Developing markets have undergone a major turnaround in performance following a challenging 2015, emerging as one of the strongest equity plays last year. Conditions for emerging markets improved as Federal Reserve kept rates lower than anticipated, and commodity prices stabilised. Big emerging economies such as Brazil and China saw better-than-expected growth, while other countries benefited from concerns over potentially destabilising geopolitical events in developed markets.
Now the key issue for investors is to determine which emerging nations may have already fulfilled their short-term potential and have a more subdued 2017, and which countries might still have the capacity for strong and continued growth during the next 12 months and beyond.
One of the biggest improvements among emerging markets has been Brazil, which saw a number of developments during 2016. Brazilian equities were one of the stand-out performers last year, up over 80% at year end. Under president Dilma Rousseff, the country had failed to live up to its potential and lagged well behind other developing markets. However, her impeachment and replacement by Michel Termer has signalled a positive change for the economy. Temer, who had already released his manifesto called ‘Bridge to the Future’ in October 2015, has begun to tackle some of the key issues, including government debt, pension reforms and government spending. Now some analysts believe Brazil could surprise investors again in 2017.
Perhaps the largest worry with Brazil at the start of last year was the sustainability of the government debt ratio, and the sharp increase from 50% to 70% of GDP in just the two previous years. Some had forecast a rise to 100% as early as 2020, so it was evident that the model had become unsustainable. In addition, the primary surplus which had been running for over a decade had collapsed, and the country was now running a primary deficit for the first time in recent memory. So, Temer’s first job was to stabilise government finances and to continue to attract capital and stimulate investment in the Brazilian economy.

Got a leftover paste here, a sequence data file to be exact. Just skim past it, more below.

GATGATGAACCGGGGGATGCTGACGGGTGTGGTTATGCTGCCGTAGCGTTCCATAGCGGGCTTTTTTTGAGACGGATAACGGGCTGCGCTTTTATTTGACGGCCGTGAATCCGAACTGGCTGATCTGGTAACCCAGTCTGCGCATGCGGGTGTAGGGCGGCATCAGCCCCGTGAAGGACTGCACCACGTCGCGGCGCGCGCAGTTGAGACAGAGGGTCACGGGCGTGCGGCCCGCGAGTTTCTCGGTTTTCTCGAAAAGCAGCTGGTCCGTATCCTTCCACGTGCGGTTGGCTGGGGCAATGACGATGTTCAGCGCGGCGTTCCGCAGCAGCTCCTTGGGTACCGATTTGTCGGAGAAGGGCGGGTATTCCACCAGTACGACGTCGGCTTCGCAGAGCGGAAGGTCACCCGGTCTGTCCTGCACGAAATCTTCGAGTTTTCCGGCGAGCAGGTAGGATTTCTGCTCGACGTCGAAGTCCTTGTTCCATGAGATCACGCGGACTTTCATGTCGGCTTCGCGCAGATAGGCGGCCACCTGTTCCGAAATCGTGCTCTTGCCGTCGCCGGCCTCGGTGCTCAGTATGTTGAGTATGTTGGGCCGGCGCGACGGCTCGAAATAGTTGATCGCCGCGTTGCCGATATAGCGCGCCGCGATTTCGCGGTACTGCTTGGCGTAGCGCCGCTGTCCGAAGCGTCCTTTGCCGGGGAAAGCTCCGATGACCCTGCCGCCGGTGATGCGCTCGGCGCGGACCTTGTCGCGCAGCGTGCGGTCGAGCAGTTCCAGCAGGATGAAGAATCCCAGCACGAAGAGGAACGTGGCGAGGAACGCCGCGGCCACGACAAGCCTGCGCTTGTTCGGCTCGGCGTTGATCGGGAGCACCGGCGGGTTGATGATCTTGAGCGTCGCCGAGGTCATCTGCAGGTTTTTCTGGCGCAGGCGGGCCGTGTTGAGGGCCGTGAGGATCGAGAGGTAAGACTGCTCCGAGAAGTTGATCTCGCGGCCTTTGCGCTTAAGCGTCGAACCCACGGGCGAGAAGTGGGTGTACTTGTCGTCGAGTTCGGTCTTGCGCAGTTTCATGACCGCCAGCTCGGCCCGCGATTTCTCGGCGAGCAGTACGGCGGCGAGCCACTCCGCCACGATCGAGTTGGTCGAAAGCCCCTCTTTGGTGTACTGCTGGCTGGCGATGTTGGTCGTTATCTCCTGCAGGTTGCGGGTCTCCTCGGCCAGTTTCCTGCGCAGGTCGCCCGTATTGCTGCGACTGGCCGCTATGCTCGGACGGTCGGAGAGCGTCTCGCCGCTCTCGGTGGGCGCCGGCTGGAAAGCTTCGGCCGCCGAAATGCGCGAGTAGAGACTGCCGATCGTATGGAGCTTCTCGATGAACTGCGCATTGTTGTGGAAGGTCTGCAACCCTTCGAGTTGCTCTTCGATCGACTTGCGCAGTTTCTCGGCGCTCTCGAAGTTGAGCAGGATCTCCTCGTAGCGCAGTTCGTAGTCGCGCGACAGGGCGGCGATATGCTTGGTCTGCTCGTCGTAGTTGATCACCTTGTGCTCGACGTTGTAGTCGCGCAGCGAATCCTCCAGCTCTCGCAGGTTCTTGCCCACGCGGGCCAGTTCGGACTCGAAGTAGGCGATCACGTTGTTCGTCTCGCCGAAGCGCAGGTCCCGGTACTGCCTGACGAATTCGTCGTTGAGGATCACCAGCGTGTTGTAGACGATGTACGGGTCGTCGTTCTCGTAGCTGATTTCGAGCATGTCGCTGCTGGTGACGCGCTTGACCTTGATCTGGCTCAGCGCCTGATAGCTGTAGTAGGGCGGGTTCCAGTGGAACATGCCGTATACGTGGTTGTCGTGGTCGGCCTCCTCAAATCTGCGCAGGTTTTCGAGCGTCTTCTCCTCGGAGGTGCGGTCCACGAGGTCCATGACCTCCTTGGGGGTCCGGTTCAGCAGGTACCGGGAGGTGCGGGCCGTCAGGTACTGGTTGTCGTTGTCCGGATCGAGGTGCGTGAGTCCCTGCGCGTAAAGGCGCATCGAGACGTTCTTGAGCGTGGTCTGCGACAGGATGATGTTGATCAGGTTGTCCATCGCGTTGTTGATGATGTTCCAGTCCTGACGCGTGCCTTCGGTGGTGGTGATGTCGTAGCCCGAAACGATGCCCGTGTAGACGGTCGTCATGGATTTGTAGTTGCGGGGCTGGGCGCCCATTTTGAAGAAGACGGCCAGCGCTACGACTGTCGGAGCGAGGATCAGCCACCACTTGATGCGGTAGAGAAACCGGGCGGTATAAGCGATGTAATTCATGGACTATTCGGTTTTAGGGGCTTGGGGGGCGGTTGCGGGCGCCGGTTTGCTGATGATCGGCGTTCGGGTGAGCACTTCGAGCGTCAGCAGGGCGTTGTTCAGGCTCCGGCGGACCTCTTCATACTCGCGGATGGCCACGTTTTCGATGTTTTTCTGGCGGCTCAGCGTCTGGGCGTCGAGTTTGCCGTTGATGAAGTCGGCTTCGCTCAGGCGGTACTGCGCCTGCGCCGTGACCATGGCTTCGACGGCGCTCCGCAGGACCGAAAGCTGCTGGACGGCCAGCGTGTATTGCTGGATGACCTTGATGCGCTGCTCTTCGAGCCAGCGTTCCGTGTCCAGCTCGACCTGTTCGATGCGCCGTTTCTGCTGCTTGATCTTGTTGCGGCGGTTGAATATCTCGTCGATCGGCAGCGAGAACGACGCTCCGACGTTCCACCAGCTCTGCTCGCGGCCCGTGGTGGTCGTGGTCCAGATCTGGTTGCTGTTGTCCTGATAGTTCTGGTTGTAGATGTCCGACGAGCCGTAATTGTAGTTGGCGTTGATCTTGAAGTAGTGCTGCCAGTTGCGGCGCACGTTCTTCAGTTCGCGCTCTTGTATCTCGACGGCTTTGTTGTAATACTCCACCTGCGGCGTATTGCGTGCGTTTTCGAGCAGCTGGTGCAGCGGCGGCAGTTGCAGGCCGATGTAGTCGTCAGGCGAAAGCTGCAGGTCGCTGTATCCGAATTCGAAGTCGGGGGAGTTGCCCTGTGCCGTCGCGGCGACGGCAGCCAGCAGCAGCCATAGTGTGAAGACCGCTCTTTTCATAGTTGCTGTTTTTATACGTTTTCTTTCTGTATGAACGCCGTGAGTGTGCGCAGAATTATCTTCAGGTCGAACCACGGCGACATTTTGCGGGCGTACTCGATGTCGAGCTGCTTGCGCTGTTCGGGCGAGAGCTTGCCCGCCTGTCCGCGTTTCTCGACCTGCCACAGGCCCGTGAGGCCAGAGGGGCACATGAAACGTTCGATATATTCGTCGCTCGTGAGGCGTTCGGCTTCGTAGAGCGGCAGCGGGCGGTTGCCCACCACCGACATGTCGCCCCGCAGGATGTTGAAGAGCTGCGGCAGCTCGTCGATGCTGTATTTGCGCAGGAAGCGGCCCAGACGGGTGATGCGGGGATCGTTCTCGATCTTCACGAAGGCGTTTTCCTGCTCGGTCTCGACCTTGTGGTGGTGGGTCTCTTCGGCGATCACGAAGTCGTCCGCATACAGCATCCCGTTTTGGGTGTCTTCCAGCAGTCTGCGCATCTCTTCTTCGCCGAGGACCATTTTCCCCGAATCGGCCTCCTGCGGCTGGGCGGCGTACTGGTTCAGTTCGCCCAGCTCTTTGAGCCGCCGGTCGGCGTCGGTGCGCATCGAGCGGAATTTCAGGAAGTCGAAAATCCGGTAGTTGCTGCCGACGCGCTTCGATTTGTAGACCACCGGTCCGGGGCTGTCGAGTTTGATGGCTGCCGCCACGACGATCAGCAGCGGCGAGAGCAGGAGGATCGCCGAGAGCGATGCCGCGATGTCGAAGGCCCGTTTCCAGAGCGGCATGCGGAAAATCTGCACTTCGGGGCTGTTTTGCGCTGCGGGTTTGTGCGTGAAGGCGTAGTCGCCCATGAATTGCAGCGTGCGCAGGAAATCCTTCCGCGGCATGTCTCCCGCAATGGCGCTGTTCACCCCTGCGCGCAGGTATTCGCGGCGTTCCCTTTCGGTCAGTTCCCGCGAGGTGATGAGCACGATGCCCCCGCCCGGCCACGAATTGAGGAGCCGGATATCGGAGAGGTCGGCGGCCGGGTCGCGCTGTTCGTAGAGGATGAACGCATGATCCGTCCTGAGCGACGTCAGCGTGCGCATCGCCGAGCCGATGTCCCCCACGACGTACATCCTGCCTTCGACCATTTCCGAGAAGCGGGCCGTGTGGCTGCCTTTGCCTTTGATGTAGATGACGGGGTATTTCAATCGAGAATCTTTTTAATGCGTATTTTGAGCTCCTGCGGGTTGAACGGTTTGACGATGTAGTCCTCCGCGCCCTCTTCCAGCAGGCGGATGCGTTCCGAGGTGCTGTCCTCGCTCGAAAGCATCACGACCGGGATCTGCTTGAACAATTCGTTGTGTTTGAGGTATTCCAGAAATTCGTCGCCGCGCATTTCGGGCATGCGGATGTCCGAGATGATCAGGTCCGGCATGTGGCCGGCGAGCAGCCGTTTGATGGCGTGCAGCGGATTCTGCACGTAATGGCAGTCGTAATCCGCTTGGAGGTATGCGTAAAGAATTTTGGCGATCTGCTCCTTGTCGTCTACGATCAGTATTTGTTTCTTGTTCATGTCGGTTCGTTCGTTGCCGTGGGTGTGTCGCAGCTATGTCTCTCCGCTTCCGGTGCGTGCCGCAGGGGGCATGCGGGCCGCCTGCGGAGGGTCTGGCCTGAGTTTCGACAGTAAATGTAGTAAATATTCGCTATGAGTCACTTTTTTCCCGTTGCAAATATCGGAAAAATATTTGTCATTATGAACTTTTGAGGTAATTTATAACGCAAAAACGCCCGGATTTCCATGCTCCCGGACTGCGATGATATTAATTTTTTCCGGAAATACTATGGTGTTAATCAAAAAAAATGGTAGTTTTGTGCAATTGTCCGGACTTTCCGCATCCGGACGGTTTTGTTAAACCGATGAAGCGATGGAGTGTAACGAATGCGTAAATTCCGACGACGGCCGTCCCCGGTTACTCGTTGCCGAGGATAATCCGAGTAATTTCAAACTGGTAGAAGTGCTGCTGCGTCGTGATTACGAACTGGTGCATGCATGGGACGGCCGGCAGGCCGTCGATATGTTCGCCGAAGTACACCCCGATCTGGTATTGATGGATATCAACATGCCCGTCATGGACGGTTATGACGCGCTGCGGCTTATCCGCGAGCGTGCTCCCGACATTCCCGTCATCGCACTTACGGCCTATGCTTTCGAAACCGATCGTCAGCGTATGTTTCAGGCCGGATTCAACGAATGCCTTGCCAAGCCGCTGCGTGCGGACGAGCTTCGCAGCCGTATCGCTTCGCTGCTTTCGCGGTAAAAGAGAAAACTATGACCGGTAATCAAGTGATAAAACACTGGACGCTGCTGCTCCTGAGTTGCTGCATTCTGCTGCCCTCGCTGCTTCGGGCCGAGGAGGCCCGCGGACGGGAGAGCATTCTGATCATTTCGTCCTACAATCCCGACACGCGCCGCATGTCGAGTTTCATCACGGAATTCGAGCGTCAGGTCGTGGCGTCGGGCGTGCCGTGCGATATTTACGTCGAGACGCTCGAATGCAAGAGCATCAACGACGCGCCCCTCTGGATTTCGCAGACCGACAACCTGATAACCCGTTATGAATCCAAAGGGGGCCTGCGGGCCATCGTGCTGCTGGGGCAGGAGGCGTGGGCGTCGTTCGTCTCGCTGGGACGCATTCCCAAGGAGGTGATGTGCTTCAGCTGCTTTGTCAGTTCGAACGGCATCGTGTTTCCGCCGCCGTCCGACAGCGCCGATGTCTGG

Indeed, many feel the new president has done an excellent job in enacting some of the policies announced in his aforementioned ‘Bridge to the Future’ manifesto, and the country’s current account deficit has already been largely reduced. The IMF believe that an emerging market can run a sustainable current account deficit of around 2%, and Brazil is now less than that figure, meaning its vulnerability to external shocks has been massively reduced.
There are, of course, still numerous corruption issues and government scandals to be dealt with, but if the president can get fiscal accounts under control, the country can turn its attention to key issues such as the nation’s pension deficit, as well as other, more orthodox economic policies, and the hope is Brazil will finally start to emerge from its recent recession.
But it is important to note that, while Brazil has certainly outperformed this year, and in spite of all the positive economic developments, it remains a long way off the highs seen earlier this decade. Indeed, the market remains more than 30% lower than it was in 2011, which surely means investors with a long-term horizon potentially still have a good entry point to the market, as many valuations are seen as relatively cheap and still with large upside potential. The expectation is that 2017 should see a continued recovery in oil prices and commodities in general, meaning that it could be a very good year indeed, for those choosing to invest in Brazil.